Like every other grad student in history (I imagine), I have mixed feelings about my advisor. There are lots of things about him that I respect, and there are many ways in which he’s been an immense help to me, but there are an equal number of ways in which his existence makes my life hard. He’s a stubborn, blunt guy with a very loud bark, and sometimes that works for you, sometimes it works against you. But one thing I have always admired about my advisor is the fact that he’s never told me I had to look or act a certain way to be taken seriously as a scientist.
When I first joined this lab as an undergrad, I had pink hair and two facial piercings. Of that, all that is left today is my lip stud, but it was my own choice to get rid of the pink hair and the eyebrow ring. I think about my lip ring about as often as I think about my earlobe, because by now it is just another part of me. I forget that I have it, even when I’m looking right at it. And every so often someone will behave oddly around me, and it isn’t until (much) afterwards when I realize, oh, they were probably reacting to my piercing. It isn’t often that it happens, but often enough for me to wonder what the hell is wrong with people. People have enough trouble taking young women seriously as a scientist to begin with, and if you throw non-traditional facial adornment into the mix, who knows what they think.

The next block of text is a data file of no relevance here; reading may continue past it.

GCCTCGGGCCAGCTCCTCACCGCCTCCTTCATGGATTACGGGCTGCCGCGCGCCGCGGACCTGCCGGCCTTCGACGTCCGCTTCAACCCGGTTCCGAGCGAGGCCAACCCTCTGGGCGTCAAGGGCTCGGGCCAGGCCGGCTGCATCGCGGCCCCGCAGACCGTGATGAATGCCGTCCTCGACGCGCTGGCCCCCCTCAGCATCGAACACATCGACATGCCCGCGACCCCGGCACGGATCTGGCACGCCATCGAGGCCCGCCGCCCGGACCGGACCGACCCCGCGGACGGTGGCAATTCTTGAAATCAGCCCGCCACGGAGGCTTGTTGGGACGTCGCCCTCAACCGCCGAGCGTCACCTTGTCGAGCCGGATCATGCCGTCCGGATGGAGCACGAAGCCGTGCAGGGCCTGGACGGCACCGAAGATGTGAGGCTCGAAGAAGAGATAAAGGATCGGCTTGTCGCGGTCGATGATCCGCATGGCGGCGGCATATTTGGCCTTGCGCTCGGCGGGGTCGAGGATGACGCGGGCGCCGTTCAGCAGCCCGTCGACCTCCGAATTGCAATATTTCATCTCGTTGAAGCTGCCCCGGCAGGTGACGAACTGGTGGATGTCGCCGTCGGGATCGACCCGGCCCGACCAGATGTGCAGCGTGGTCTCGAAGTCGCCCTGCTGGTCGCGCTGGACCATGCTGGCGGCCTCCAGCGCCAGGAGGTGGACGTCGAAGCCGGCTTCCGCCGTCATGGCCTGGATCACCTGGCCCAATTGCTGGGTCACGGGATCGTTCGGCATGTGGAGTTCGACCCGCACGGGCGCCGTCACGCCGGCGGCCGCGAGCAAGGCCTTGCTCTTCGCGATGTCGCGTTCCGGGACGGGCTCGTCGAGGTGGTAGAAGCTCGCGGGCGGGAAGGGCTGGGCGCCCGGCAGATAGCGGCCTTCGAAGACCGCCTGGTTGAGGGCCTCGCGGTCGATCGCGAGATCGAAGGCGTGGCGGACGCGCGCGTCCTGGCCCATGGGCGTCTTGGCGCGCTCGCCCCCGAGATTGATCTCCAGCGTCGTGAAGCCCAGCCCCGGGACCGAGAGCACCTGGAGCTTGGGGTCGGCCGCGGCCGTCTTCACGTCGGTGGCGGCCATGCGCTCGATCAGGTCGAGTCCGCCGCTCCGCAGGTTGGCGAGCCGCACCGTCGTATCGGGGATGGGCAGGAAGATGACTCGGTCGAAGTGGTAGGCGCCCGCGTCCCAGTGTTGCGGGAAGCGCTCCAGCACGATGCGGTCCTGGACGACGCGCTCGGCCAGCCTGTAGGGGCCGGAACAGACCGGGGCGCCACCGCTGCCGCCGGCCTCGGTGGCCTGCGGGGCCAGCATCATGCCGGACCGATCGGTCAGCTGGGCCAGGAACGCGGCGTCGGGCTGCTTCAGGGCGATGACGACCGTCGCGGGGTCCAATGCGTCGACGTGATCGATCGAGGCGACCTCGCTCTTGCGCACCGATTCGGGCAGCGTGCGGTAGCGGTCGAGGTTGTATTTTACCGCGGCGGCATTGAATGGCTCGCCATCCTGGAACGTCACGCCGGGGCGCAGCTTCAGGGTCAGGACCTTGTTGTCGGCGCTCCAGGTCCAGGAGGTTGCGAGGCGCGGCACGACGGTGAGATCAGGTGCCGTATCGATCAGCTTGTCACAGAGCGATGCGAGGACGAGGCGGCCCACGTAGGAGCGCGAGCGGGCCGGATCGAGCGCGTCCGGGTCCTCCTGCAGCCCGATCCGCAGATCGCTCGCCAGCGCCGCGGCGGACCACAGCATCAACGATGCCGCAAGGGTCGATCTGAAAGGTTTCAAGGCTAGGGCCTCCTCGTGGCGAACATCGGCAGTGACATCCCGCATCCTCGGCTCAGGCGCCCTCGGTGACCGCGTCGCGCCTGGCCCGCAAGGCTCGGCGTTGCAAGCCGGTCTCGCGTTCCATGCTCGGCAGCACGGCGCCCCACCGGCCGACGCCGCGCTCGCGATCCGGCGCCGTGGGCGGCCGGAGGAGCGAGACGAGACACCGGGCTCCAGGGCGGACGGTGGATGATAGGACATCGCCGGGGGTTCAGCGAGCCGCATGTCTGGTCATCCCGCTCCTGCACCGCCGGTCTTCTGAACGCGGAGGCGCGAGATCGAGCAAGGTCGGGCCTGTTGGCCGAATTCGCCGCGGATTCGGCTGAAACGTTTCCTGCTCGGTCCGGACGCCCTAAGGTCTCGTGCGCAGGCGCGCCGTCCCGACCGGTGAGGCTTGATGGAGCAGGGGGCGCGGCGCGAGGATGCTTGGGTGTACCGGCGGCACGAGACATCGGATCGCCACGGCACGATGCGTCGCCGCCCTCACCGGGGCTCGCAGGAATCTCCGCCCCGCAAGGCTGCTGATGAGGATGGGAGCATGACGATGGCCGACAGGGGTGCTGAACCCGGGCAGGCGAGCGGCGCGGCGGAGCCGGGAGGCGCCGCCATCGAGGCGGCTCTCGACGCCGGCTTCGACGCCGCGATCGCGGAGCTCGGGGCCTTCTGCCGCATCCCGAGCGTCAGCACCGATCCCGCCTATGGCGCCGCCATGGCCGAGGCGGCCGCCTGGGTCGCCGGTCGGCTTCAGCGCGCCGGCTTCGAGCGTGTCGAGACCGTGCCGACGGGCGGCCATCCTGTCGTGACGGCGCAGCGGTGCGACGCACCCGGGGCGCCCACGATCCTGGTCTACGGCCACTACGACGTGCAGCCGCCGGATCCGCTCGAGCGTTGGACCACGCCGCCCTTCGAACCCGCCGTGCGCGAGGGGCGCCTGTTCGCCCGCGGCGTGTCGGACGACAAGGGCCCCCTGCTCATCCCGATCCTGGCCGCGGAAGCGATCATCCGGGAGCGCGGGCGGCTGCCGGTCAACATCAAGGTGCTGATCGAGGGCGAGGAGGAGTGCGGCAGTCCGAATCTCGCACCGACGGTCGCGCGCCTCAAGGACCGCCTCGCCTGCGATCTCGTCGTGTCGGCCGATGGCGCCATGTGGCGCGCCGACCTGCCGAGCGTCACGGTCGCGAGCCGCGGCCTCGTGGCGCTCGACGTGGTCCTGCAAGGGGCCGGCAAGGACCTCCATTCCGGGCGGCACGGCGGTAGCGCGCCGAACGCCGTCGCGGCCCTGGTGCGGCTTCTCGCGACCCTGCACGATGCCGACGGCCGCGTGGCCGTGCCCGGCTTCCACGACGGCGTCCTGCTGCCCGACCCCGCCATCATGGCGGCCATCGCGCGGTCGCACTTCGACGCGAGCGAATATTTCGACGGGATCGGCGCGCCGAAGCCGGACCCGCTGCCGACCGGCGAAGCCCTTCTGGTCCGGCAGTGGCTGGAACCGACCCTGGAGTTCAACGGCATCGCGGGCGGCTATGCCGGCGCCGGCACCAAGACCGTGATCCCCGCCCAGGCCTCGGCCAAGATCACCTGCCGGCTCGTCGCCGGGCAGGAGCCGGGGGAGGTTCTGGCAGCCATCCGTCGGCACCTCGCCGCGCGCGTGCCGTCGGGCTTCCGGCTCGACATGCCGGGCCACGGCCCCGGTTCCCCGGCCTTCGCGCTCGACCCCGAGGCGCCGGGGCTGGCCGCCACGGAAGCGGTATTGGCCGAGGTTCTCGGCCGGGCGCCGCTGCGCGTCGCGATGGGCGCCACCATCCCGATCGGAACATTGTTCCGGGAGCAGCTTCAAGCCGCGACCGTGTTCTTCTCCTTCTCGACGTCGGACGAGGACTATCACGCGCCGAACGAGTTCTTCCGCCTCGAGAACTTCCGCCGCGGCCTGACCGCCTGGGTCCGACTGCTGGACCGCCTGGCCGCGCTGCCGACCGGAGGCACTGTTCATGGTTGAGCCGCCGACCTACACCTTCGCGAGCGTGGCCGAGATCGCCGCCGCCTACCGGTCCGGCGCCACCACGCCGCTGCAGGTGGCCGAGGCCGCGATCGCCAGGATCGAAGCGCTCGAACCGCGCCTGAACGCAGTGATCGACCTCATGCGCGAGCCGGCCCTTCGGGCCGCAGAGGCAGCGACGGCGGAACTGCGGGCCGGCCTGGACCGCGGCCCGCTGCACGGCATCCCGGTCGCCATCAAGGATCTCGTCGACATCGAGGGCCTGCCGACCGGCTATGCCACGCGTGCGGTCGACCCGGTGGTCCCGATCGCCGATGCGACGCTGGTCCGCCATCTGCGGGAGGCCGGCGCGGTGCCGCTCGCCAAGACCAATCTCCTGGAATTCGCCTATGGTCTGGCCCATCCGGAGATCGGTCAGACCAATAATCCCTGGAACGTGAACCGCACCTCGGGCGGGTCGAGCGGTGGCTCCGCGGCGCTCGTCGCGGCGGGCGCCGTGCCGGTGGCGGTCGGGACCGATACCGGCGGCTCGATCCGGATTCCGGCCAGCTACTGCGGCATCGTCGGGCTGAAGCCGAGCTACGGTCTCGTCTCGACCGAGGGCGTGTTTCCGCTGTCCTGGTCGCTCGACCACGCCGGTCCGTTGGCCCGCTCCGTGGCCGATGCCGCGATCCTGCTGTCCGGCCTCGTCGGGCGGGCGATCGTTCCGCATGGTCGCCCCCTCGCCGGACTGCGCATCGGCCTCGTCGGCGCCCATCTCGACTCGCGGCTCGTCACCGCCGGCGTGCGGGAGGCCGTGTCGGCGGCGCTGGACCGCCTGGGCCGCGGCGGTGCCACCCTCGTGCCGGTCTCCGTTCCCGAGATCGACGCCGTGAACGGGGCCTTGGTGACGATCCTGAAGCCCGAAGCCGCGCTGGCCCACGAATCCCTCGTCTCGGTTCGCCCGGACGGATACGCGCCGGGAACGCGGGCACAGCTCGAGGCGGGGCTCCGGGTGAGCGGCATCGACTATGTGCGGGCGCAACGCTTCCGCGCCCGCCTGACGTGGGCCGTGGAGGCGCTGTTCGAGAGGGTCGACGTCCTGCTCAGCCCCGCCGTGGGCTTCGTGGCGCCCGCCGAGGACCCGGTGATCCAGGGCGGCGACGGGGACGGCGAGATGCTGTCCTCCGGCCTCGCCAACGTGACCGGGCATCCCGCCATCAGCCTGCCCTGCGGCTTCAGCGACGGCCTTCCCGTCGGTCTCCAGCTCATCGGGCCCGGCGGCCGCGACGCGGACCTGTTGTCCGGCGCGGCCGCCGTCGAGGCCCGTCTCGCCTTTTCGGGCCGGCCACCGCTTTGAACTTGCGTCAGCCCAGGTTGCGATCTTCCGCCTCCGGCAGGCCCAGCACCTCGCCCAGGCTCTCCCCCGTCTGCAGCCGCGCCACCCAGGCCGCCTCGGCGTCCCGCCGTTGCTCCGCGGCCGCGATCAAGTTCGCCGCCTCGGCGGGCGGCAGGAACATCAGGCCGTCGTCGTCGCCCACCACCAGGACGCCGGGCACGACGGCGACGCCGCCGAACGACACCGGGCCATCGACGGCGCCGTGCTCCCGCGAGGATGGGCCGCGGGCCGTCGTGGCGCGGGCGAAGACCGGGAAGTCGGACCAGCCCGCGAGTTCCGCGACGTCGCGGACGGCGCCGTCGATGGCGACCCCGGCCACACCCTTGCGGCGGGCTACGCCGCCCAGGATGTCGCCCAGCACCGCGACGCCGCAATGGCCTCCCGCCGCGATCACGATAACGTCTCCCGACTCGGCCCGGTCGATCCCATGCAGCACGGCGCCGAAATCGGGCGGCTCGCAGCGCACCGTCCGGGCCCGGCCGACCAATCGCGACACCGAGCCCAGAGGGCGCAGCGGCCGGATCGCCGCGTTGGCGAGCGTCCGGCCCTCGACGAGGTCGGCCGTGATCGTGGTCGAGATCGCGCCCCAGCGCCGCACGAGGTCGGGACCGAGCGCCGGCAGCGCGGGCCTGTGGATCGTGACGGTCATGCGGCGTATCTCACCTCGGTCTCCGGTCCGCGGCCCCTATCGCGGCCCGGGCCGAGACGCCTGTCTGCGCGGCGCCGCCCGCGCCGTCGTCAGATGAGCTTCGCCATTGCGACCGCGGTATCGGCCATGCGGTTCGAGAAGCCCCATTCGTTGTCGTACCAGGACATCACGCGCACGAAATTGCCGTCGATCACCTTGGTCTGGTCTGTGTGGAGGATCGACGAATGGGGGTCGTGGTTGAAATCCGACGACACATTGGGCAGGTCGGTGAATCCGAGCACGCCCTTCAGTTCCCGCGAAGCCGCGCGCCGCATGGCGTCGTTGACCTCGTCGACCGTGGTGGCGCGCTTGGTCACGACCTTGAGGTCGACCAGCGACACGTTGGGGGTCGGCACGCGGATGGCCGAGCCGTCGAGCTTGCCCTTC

But, my advisor took me as I was, and when it came time to attend conferences and present research, he never asked me to take out my piercings to change my hair color. He told me that the work can and should stand for itself. It makes me wonder… the idea behind scientific communication is that it shouldn’t matter who does the research as long as it makes a sound argument backed up by good data and factual analysis. However, scientists are human beings, and often the knowledge of who does what piece of research can change our opinion of that research. If some old dude passes by me standing in front of my poster at a conference, he’s going to make a snap judgment about my work based on the fact that I’m female and my appearance. He may or may not realize that he’s doing it, but he does. I always wonder what people’s motivations are when they approach me. Are they actually interested in my work, or do they just want to find out if I know what I’m talking about?